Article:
Plaintiffs' building permit was revoked on December 9, 1983, because of plaintiffs' action of selling off the front portion of the lot, thus violating the zoning rules and regulations of the City. Plaintiffs allege the revocation of this permit deprived them of constitutionally protected property interests. No other permits which plaintiff have taken out have been revoked and plaintiff has obtained a permit to build at another location after December, 1983.
The July 20, 1983 transaction to the Bentons created an illegal lot because there was no frontage on the street and the lot was unbuildable. The August 29, 1983 building permit was likewise illegal because the front half of the lot was sold to a different owner, thus creating an illegal lot out of Tract 2 which had no frontage on the street.
Prior to August 29, 1983, plaintiff and his attorney had discussed converting the front half of Lot 10 into a flag lot in order to satisfy Ordinance # 1067's 22 foot frontage requirement for a single-family attached dwelling. Previously on August 17, 1983, Mr. Bell, on behalf of the City, had written plaintiff's attorney, Mr. Symmonds, in regard to Lot 2 and specifically told him that the City intended to enforce the requirements for single-family attached dwellings and that all other single-family dwellings should be put in conformance with Ordinance # 1067. Mr. Symmonds at no time discussed with Mr. Bell or Mr. Schoenberger what effect the selling off of the front half of Lot 10 would have on the back half of Lot 10. At least by July 29, 1983, Mr. Symmonds had reviewed Ordinance # 1067 and was fully aware of its provisions including the 22 foot frontage requirement.
On August 23, 1983, Mr. Symmonds met with Mr. Bell and Mr. Schoenberger on behalf of his client W.R. Ames, primarily to discuss problems concerning Lot 2 in the Westridge Addition. During the discussion, Mr. Symmonds asked whether plaintiff could sell the front half of his property as single-family attached and the City said yes. The 22 foot frontage requirement was not specifically brought up at this meeting. Mr. Symmonds inquired whether there was any reason the plaintiffs property could not be sold as single-attached and was told no. However, Mr. Symmonds at this meeting did not inform Mr. Bell or Mr. Schoenberger that plaintiff did not own the entire lot.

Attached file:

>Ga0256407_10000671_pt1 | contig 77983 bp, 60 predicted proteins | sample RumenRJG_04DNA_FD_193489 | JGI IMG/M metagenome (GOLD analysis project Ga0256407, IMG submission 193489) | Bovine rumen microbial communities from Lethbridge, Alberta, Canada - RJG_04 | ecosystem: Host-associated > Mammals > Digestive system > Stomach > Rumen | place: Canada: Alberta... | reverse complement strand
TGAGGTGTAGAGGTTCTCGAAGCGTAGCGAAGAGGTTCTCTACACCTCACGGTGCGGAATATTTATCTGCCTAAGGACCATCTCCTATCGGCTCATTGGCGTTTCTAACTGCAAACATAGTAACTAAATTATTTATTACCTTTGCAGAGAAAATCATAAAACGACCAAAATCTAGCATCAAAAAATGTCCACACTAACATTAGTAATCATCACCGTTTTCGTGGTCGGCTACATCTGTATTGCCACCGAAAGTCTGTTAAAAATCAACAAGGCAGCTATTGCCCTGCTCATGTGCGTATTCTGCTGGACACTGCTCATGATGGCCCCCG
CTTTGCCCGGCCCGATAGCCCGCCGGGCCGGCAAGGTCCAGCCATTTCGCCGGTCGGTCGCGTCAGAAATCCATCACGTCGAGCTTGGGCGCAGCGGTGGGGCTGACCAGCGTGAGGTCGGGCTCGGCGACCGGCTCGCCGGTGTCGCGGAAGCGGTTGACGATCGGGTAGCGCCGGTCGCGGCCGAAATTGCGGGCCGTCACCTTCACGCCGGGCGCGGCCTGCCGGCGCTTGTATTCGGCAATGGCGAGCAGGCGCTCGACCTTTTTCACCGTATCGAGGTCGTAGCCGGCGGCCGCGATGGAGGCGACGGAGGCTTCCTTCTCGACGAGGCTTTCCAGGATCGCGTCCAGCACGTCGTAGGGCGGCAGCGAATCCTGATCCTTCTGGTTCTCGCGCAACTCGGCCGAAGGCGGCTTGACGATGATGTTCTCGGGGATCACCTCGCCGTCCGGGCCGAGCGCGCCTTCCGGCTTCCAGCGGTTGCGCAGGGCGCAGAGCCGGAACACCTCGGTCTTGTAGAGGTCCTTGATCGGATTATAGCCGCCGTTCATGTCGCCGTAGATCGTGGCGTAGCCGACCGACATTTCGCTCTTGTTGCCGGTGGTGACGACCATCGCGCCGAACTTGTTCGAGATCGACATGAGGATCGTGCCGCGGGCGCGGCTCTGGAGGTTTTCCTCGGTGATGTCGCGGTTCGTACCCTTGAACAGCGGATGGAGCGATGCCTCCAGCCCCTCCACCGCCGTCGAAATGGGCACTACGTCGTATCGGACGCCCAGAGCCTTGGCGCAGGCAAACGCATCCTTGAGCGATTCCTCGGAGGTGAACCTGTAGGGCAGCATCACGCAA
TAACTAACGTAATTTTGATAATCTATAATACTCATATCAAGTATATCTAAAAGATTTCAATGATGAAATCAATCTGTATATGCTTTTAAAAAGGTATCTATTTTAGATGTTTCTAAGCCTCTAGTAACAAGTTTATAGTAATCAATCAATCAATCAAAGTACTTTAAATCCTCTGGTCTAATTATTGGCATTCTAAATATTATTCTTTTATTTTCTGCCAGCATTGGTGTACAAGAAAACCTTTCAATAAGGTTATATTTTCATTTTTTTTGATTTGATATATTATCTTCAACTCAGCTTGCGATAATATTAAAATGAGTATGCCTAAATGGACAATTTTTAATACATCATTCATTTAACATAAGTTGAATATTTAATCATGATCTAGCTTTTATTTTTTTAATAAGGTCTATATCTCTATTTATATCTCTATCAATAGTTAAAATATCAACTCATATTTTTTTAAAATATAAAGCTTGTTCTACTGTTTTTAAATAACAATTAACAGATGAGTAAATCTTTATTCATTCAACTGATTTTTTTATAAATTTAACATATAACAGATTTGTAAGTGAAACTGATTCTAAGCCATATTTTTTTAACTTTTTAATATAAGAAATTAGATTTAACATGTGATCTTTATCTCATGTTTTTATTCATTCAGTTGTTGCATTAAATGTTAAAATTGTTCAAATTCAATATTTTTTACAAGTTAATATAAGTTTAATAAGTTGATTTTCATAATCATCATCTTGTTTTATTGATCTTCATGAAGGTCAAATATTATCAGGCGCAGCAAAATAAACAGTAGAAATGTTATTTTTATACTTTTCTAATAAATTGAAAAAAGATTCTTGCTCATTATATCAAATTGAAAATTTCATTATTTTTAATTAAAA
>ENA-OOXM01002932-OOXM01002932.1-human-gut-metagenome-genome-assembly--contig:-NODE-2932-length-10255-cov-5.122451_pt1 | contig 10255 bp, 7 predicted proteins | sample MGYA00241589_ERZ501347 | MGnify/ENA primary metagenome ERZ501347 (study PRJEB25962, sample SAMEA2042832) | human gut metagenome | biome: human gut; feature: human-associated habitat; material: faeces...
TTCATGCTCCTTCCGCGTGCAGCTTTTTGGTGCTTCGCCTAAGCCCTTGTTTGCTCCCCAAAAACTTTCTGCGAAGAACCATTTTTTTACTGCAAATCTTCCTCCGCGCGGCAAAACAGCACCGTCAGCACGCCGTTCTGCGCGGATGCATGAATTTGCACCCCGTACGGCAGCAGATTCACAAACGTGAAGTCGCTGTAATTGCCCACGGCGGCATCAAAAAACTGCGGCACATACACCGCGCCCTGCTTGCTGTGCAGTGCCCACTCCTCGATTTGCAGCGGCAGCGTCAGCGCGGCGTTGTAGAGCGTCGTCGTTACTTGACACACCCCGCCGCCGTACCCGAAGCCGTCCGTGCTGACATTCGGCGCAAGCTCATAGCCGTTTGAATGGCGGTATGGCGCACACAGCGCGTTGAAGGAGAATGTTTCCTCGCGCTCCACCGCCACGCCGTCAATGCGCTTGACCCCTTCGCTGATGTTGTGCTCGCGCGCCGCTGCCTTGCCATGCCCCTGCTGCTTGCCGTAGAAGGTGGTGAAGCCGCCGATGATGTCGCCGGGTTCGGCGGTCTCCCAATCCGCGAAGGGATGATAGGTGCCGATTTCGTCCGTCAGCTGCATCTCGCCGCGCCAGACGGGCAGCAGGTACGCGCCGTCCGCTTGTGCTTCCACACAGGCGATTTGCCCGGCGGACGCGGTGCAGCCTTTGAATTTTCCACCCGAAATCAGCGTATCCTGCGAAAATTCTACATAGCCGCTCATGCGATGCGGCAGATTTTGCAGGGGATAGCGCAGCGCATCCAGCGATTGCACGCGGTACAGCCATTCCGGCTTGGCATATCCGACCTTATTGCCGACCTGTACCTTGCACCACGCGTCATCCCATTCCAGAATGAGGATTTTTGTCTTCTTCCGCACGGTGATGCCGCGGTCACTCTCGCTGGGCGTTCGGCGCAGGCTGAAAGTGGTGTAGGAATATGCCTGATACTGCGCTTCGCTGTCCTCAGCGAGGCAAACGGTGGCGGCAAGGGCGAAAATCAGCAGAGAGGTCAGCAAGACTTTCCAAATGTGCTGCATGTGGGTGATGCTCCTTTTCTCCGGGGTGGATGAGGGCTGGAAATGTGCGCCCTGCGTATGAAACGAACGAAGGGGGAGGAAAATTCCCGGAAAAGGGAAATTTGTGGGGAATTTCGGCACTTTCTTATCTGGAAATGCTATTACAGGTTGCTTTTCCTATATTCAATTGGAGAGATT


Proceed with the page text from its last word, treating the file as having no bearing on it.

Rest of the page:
The City of Emporia Zoning Regulations and Ordinance # 1067 were in effect at the time permit # 0852 was issued and were matters of public record. The Uniform Building Code also in existence allowed a permit to be revoked at any time if "issued in error or on the basis of incorrect information supplied, or in violation of any ordinance or regulation or any other provisions of this Code." Permit # 0852 was issued under and subject to these conditions.
Plaintiffs assert the City waived Ordinance # 1067 expressly or by implication through the August 23, 1983 meeting, the issuance of permit # 0852 and by allowing plaintiffs to spend approximately four (4) months building the project. Plaintiffs assert that by revoking the permit, the City deprived them of their property without due process of law in violation of 42 U.S.C. § 1983.
*348 To rule favorably on a motion for summary judgment, the court must first determine that the matters considered in connection with the motion disclose "that there is no genuine issue as to any material fact and that the moving party is entitled to judgment as a matter of law." Rule 56(c), Federal Rules of Civil Procedure. The principal inquiry is therefore whether a genuine issue of material fact exists. Dalke v. The Upjohn Co., 555 F.2d 245 (9th Cir. 1977); Hanke v. Global Van Lines, Inc., 533 F.2d 396 (8th Cir.1976). A motion under Rule 56 will be denied unless the movant demonstrates beyond doubt that he is entitled to a favorable ruling. Madison v. Deseret Livestock Co., 574 F.2d 1027 (10th Cir.1978); Mustang Fuel Corp. v. Youngstown Sheet & Tube Co., 516 F.2d 33 (10th Cir.1975). Pleadings and documentary evidence are to be construed liberally in favor of a party opposing a Rule 56 motion. Harman v. Diversified Medical Investments Corp., 488 F.2d 111 (10th Cir.1973), cert. denied 425 U.S. 951, 96 S. Ct. 1727, 48 L. Ed. 2d 195 (1976). However, once a summary judgment motion has been properly supported, the opposing party may not rest on the allegations of the complaint, but must respond with specific facts showing the existence of a genuine factual issue to be tried. Coleman v. Darden, 595 F.2d 533, 536 (10th Cir.), cert. denied 444 U.S. 927, 100 S. Ct. 267, 62 L. Ed. 2d 184 (1979). A party with evidence tending to create a factual issue must present that evidence to the trial judge or summary judgment is proper. Otteson v. United States, 622 F.2d 516, 520 (10th Cir. 1980).